The Collective Security Treaty Organization's spokesman, Vladimir Zainetdinov, said Thursday that it received a note from Uzbekistan declaring the suspension of its involvement in the seven-nation alliance. Zainetdinov wouldn't comment on possible motives behind the move, and Uzbek officials couldn't be reached for comment. The grouping also includes Russia, Armenia, Belarus, Kazakhstan, Kyrgyzstan and Tajikistan.
Russia has touted the CSTO as an ex-Soviet response to NATO, but the pact has remained amorphous and weakened by differences among its members. The pact members created a joint rapid reaction force that held sporadic maneuvers, but its numbers were small and its mission unclear. Uzbekistan has refrained from contributing its troops to the force in an apparent reluctance to give Russia too much clout.
Uzbekistan left the grouping once before in 1999, but returned in 2006, reflecting its strongman ruler's often unpredictable decisions.
Uzbek President Islam Karimov was the country's Communist Party boss and stayed at its helm after the 1991 Soviet collapse. He has ruled the resource-rich, strategically-placed Central Asian nation of 27 million with an iron fist, tolerating no dissent. International rights groups list Uzbekistan among the world's most corrupt and repressive nations.
Over the past two decades, the 74-year old Karimov has maneuvered between Russia and the West, periodically shifting loyalties.
Karimov allowed the United States to use a major air base for the war in Afghanistan after the September 11, 2001, terror attacks, but he fell out with the U.S. and other Western nations after violently cracking down on a 2005 uprising in the city of Andijan and moved to boost ties with Moscow. In recent years, Karimov has sought to mend ties with the West while Uzbekistan's relations with Russia have grown colder.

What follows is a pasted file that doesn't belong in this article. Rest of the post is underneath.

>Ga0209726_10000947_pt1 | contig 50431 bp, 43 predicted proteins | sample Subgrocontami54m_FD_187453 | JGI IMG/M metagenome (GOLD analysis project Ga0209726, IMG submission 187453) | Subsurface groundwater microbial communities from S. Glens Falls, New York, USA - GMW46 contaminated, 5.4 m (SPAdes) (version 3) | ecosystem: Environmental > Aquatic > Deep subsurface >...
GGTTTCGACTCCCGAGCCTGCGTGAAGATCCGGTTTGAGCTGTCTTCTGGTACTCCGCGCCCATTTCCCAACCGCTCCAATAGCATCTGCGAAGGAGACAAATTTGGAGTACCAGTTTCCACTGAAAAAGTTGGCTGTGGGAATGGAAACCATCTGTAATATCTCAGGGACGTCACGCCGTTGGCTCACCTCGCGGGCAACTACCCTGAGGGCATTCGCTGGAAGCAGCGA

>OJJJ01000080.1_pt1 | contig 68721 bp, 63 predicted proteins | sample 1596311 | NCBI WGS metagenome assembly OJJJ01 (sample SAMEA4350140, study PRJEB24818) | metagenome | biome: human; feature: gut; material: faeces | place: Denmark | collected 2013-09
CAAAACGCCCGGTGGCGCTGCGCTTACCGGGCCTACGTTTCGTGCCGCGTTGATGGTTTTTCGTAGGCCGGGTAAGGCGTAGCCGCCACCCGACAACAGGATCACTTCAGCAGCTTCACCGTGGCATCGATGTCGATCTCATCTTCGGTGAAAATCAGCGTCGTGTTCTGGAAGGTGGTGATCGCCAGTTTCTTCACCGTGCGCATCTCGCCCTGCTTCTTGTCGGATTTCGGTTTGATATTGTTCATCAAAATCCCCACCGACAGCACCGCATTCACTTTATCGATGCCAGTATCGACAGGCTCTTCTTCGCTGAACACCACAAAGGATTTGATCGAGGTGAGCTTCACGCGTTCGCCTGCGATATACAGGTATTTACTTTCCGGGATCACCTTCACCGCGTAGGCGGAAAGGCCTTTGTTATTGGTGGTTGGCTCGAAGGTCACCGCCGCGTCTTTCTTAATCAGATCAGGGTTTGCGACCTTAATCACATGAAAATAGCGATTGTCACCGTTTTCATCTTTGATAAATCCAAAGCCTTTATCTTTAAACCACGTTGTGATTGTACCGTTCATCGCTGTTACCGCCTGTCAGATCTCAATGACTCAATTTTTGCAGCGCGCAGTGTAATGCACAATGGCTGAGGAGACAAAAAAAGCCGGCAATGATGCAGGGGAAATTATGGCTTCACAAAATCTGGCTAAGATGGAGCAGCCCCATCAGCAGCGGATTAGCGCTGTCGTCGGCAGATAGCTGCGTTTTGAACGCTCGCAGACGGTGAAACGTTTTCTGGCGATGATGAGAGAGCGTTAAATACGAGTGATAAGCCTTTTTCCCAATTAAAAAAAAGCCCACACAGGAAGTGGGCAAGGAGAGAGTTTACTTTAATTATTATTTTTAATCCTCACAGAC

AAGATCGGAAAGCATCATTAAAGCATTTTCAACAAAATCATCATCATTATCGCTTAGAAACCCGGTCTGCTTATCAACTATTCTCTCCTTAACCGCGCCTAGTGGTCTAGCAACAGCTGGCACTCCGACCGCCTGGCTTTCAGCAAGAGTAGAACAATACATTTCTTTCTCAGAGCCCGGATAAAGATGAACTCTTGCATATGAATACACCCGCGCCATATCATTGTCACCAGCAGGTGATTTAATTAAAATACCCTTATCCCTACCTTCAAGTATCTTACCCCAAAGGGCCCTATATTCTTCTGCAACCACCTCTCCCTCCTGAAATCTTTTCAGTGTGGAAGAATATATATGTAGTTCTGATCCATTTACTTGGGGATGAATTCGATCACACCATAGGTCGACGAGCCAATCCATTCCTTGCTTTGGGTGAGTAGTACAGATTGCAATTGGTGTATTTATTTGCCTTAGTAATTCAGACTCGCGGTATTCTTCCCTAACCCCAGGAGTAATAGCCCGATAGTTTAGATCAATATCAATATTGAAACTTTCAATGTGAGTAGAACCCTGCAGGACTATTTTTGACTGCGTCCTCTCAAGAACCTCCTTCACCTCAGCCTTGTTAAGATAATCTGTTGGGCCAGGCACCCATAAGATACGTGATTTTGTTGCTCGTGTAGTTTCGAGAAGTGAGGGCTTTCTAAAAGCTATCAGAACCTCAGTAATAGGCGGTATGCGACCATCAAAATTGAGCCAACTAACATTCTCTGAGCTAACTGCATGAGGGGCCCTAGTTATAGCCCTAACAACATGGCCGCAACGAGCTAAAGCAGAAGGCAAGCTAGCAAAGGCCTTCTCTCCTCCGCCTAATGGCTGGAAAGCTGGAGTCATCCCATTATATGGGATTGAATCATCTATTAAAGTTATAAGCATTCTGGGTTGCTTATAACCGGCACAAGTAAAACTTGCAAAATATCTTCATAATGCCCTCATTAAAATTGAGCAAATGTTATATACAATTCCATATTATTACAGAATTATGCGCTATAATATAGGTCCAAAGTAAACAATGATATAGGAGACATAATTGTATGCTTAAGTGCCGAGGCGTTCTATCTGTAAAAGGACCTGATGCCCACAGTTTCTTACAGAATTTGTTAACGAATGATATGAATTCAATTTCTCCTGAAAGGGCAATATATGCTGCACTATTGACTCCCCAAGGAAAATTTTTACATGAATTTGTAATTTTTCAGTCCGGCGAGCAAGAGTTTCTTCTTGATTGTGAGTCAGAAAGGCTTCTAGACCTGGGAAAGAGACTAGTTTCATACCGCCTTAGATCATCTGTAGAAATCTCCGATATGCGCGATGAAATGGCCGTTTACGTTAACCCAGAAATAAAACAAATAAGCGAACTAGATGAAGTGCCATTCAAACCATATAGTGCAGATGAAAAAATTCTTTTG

Vladimir Zharikhin, a Moscow-based political expert studying the ex-Soviet nations, told the RIA Novosti news agency that Uzbekistan's decision had been prompted by "Karimov's intention to flirt with the U.S." He added that the Uzbek leader later may again lurch in the opposite direction.
Also under Karimov, Uzbekistan's ties with its Central Asian neighbors often have been strained amid a series of disputes over borders and water-sharing.
In Tajikistan, head of the parliamentary defense committee Amirkul Azimov criticized Uzbekistan's move.
"Uzbekistan's decision doesn't help collective security in the region," he was quoted as saying by RIA Novosti.
Azimov said that the planned withdrawal of NATO forces from Afghanistan would leave a "hornet's nest" threatening Central Asia.
Nikolai Fedoryak, a deputy chief of the defense and security committee in the upper house of the Russian parliament, also said that Uzbekistan may regret its decision after U.S. and other forces leave Afghanistan as scheduled by the end of 2014.
"It's regrettable that Uzbekistan made that move without a thorough analysis of its consequences," he told the Interfax news agency.